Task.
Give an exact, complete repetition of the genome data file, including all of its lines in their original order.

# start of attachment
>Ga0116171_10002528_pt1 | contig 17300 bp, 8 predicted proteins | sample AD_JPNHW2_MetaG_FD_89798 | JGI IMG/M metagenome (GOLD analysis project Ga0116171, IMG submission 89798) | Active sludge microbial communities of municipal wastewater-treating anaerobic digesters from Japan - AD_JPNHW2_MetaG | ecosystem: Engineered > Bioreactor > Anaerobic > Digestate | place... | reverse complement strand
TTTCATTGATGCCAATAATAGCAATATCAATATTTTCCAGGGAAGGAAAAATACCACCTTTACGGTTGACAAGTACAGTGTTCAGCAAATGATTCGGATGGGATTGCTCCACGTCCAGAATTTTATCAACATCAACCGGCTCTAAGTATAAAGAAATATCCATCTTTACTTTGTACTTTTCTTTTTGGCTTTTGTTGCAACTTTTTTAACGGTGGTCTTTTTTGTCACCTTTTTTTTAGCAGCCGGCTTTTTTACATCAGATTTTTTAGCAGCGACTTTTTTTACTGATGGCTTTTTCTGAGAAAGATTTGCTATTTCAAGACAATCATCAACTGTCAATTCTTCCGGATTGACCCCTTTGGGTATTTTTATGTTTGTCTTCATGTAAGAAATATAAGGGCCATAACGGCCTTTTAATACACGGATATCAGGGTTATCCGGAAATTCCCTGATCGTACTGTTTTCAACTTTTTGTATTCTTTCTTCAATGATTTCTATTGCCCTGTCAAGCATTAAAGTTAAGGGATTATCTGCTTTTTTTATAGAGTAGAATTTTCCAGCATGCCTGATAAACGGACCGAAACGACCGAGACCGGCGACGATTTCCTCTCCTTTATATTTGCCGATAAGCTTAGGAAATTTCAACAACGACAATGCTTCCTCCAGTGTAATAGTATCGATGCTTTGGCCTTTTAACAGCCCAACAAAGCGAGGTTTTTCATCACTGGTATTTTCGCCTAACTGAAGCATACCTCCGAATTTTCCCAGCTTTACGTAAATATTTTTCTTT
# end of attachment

>Ga0116171_10002528_pt1 | contig 17300 bp, 8 predicted proteins | sample AD_JPNHW2_MetaG_FD_89798 | JGI IMG/M metagenome (GOLD analysis project Ga0116171, IMG submission 89798) | Active sludge microbial communities of municipal wastewater-treating anaerobic digesters from Japan - AD_JPNHW2_MetaG | ecosystem: Engineered > Bioreactor > Anaerobic > Digestate | place... | reverse complement strand
TTTCATTGATGCCAATAATAGCAATATCAATATTTTCCAGGGAAGGAAAAATACCACCTTTACGGTTGACAAGTACAGTGTTCAGCAAATGATTCGGATGGGATTGCTCCACGTCCAGAATTTTATCAACATCAACCGGCTCTAAGTATAAAGAAATATCCATCTTTACTTTGTACTTTTCTTTTTGGCTTTTGTTGCAACTTTTTTAACGGTGGTCTTTTTTGTCACCTTTTTTTTAGCAGCCGGCTTTTTTACATCAGATTTTTTAGCAGCGACTTTTTTTACTGATGGCTTTTTCTGAGAAAGATTTGCTATTTCAAGACAATCATCAACTGTCAATTCTTCCGGATTGACCCCTTTGGGTATTTTTATGTTTGTCTTCATGTAAGAAATATAAGGGCCATAACGGCCTTTTAATACACGGATATCAGGGTTATCCGGAAATTCCCTGATCGTACTGTTTTCAACTTTTTGTATTCTTTCTTCAATGATTTCTATTGCCCTGTCAAGCATTAAAGTTAAGGGATTATCTGCTTTTTTTATAGAGTAGAATTTTCCAGCATGCCTGATAAACGGACCGAAACGACCGAGACCGGCGACGATTTCCTCTCCTTTATATTTGCCGATAAGCTTAGGAAATTTCAACAACGACAATGCTTCCTCCAGTGTAATAGTATCGATGCTTTGGCCTTTTAACAGCCCAACAAAGCGAGGTTTTTCATCACTGGTATTTTCGCCTAACTGAAGCATACCTCCGAATTTTCCCAGCTTTACGTAAATATTTTTCTTT